[Jacob-list] Inbreeding--linebreeding--whatever you call it
wolfpen at rabun.net
Wed Jan 1 20:03:24 EST 2003
On Sat, 28 Dec 2002 10:02:58 -0500, Mary Hansson wrote>
>Considering how hard we fight to NOT use animals with split
>eyelids, too-tight horns, or other PHENOTYPIC genetic flaws, it has
>been quite humbling to realize that the lead ram had multiple
>traits that should have had him culled prior to ever being used the
>first time by most of us today. The traits he carried
>PHENOTYPICALLY were rarely transferred to other individuals in the
>flock PHENOTYPICALLY. This tells me we do more messing up by
>selecting "registry" traits than by simply leaving the animals
A few thoughts and questions -
I would think that your lead ram was the result of a few generations of Susanna Davy's husbandry. Whatever his phenotype, we might assume some selection in his background. It would be interesting to know what his ancestors looked like and threw. Certainly there is more to any animal then what meets the eye - which I think is what you are saying.
>This goes to what I have said over and over ad nauseam. It is not so
>much that we mess up by
>selecting for "registry" traits as it is that these are superficial
>traits with pi...uh..poor/low heritability.
>Years of inbreeding here and only using rams with good horns has not
>changed the ratio of screwy
>horned animals. Since the amount of selection for each generation is
>limited, IF we insist on selecting
>for perfect horns and perfect fleeces we will have much less
>selection available for resistance to
>parasitosis and other factors. That does not mean we should not
>select for pretty things, just that we
>should (duh) consider the whole animal.
Duh! I have to admit that I do not know very many Jacob breeders personally. I've "talked" to alot of you via email, some by phone and have had the pleasure (and I do mean that sincerely) of meeting some of you in person. I have not met or talked to anyone that selects for JUST horns or JUST fleece. There's alot of stating preferences on this list and I do take that as as preferences, not absolutes. I have a ewe flock which I have selected for various reasons and I like them. Each ewe has something that I find valuable. Each has something that someone else might not want. I don't coddle my sheep and I expect them to thrive in my situation. Dan, I do all I can to assure the survival of every lamb. BUT - if I have to work my butt off to save Miss Spottie's lamb every year, neither she nor her lambs have a place here. Perhaps in another situation they would do fine.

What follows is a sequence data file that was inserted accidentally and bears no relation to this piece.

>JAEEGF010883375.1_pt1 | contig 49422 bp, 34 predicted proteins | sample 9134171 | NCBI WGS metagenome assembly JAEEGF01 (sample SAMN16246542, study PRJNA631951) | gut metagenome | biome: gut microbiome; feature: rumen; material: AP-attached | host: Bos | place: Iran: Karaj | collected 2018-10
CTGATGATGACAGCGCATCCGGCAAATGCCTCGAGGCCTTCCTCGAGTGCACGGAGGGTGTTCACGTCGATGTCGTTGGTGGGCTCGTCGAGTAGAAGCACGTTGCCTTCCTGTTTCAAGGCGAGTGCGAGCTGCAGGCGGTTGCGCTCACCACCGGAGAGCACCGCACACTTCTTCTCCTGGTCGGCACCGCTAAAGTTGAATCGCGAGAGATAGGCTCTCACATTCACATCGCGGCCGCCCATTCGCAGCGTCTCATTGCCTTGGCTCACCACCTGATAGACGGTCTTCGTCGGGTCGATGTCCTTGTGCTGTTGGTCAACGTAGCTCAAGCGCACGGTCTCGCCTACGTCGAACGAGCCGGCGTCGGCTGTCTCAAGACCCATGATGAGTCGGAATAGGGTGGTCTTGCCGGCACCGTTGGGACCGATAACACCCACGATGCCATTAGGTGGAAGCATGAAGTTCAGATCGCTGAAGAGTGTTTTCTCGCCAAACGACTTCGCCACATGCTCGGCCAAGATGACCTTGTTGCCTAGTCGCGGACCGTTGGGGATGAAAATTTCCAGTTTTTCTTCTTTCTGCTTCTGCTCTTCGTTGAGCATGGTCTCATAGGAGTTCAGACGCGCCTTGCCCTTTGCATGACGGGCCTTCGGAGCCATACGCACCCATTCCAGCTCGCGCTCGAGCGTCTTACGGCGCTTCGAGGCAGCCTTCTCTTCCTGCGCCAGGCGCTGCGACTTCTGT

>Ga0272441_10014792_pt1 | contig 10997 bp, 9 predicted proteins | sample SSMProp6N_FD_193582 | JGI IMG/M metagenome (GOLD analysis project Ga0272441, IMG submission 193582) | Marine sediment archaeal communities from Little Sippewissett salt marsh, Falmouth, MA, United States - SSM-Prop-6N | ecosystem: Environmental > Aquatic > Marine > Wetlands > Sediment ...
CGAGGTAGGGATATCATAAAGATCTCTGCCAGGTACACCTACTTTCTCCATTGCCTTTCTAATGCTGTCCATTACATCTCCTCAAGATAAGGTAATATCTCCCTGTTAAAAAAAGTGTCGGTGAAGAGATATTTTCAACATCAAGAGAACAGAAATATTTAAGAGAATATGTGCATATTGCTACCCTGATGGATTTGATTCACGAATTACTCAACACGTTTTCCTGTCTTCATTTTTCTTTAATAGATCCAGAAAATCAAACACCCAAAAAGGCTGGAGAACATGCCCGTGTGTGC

When I pick a ram, I look at the "faults" of my "perfect" ewe flock :-) I mean that as humor, by the way. I have a ewe flock that I like - not a "perfect" ewe flock. I consider my ewes the heart of my flock and choose a ram to compliment them and/or a ram that does not have the same "faults." I use the term faults to signify registry "whims" and/or my own personal preferences. (I assume/require hardiness in all my selections or purchases.) I also want to see the ram's mother. I want to know (and do ask or research) about the sire and dam of my perspective flock sire. I am in a somewhat different situation from either Mary Ellen (who thinks nothing of driving halfway across the country to find sheep <vbg> - many thanks for the ones you've dropped off at my place on your way) or Neal (who has so many to choose from within his own flock). I will keep ram lambs from my own breedings that I probably would not buy for some reason or other. I am quite willing to put my breeding errors in the freezer.
Ok, now I get to my point. I usually pay around $300 (or a bit more) for a ram that I buy sight unseen. I usually look at (via email or mailed photos) a dozen or so when making my selection. I'm not rich and $300+ requires me saving up. No matter what the heritability of poorly set horns, all other traits being equal, I'm afraid I will have to confess to going for the pretty boy. It's not so much a matter as heritability as a matter of what I like to see when I look out the window. All things being equal, which would you pick? The fused horned, coarse fleeced ram or the nicely spaced pretty fleeced boy?
These sheep are always a source of enjoyment for me, as is this list and the exchange of ideas.
Wishing everyone a Happy New Year!
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